Inactivation of conidia from three Penicillium spp. isolated from fruit juices by conventional and alternative mild preservation technologies and disinfection treatments

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3 Citations (Scopus)

Abstract

Fungi are able to grow on diverse food products and contribute to food spoilage worldwide causing food loss. Consumers prefer freshly squeezed fruit juices, however, the shelf life of these juices is limited due to outgrowth of yeast and fungi. The shelf life of pulsed electric field (PEF) treated juice can be extended from 8 days up to a few weeks before spoilage by moulds becomes apparent. Conidia produced by three Penicillium ssp. (Penicillium expansum, Penicillium buchwaldii and Penicillium bialowiezense), previously isolated from spoiled PEF treated fruit juice and smoothie, were characterized for resistance towards selected mild physical processing techniques in orange juice and toward sanitizers on surfaces. The results show that Penicillium spp. conidia are susceptible to mild heat, high pressure pasteurization (HPP), PEF, cold atmospheric plasma (CAP), UV, and chemical sanitizers chlorine dioxide and hypochlorite albeit with different susceptibility. Treatment with mild heat, HPP, PEF, or chlorine dioxide reduced conidia by more than 5 log. For hypochlorite, UV, and CAP the reduction was between 1 and 3 log. Together, this study provides data for the development of intervention strategies to eliminate spoilage mould conidia in fruit juices.

Original languageEnglish
Pages (from-to)108-114
JournalFood Microbiology
Volume81
DOIs
Publication statusPublished - 1 Aug 2019

Fingerprint

pulsed electric fields
Fungal Spores
Penicillium
Disinfection
fruit juices
disinfection
conidia
inactivation
Technology
hypochlorites
chlorine dioxide
Fungi
sanitizers
Plasma Gases
Hypochlorous Acid
pasteurization
Pasteurization
spoilage
molds (fungi)
juices

Keywords

  • Food spoilage
  • Minimal processing
  • Penicillium
  • Shelf life control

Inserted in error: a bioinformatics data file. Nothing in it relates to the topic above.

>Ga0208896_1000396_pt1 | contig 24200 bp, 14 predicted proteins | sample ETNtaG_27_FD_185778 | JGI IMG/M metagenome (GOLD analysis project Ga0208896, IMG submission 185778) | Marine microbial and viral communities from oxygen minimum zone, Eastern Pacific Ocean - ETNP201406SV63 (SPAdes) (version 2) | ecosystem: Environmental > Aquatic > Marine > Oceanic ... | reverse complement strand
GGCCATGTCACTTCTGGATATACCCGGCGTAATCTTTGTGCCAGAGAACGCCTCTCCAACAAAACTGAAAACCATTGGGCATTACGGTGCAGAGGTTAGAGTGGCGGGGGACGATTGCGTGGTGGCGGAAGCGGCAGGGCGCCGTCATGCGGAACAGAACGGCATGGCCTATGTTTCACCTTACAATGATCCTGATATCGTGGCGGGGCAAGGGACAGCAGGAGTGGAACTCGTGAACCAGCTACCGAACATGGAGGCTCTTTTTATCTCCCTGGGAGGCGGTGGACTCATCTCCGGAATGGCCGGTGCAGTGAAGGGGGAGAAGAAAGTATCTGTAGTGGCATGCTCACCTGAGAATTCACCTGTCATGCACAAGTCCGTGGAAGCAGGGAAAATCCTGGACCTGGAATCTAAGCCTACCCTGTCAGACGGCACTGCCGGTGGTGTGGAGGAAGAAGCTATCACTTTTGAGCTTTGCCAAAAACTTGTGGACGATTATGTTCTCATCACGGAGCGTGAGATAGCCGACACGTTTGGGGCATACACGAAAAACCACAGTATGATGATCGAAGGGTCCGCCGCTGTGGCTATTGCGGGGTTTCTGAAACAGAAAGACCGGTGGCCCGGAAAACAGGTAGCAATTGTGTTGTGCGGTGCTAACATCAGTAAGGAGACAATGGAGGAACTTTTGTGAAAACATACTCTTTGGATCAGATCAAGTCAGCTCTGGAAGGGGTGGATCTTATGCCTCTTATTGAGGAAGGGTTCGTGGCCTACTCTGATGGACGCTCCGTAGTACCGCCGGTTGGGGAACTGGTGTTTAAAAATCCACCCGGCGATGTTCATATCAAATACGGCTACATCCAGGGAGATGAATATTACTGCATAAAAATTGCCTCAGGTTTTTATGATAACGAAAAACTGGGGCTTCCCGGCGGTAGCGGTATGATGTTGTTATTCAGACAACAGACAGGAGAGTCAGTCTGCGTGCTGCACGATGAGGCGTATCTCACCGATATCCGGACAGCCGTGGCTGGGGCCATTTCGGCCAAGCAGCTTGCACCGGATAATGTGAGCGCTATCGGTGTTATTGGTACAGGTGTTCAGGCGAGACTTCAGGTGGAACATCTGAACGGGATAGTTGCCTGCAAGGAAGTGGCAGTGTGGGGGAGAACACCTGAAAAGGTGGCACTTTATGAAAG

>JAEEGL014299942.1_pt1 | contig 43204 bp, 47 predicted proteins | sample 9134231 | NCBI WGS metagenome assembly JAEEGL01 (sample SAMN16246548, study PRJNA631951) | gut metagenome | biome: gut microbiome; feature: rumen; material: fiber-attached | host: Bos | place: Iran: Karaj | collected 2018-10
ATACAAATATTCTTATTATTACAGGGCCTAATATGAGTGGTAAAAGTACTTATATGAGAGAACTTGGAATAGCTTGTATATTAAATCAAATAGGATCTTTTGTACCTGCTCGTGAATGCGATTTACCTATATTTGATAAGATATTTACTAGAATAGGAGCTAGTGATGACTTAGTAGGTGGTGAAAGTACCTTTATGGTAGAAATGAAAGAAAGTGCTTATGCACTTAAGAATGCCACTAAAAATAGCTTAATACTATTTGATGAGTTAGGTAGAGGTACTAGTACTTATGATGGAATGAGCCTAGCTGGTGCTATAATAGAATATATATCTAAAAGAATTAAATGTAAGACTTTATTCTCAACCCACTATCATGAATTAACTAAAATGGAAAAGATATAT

• Spore resistance
  • Surface decontamination

Cite this

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title = "Inactivation of conidia from three Penicillium spp. isolated from fruit juices by conventional and alternative mild preservation technologies and disinfection treatments",
abstract = "Fungi are able to grow on diverse food products and contribute to food spoilage worldwide causing food loss. Consumers prefer freshly squeezed fruit juices, however, the shelf life of these juices is limited due to outgrowth of yeast and fungi. The shelf life of pulsed electric field (PEF) treated juice can be extended from 8 days up to a few weeks before spoilage by moulds becomes apparent. Conidia produced by three Penicillium ssp. (Penicillium expansum, Penicillium buchwaldii and Penicillium bialowiezense), previously isolated from spoiled PEF treated fruit juice and smoothie, were characterized for resistance towards selected mild physical processing techniques in orange juice and toward sanitizers on surfaces. The results show that Penicillium spp. conidia are susceptible to mild heat, high pressure pasteurization (HPP), PEF, cold atmospheric plasma (CAP), UV, and chemical sanitizers chlorine dioxide and hypochlorite albeit with different susceptibility. Treatment with mild heat, HPP, PEF, or chlorine dioxide reduced conidia by more than 5 log. For hypochlorite, UV, and CAP the reduction was between 1 and 3 log. Together, this study provides data for the development of intervention strategies to eliminate spoilage mould conidia in fruit juices.",
keywords = "Food spoilage, Minimal processing, Penicillium, Shelf life control, Spore resistance, Surface decontamination",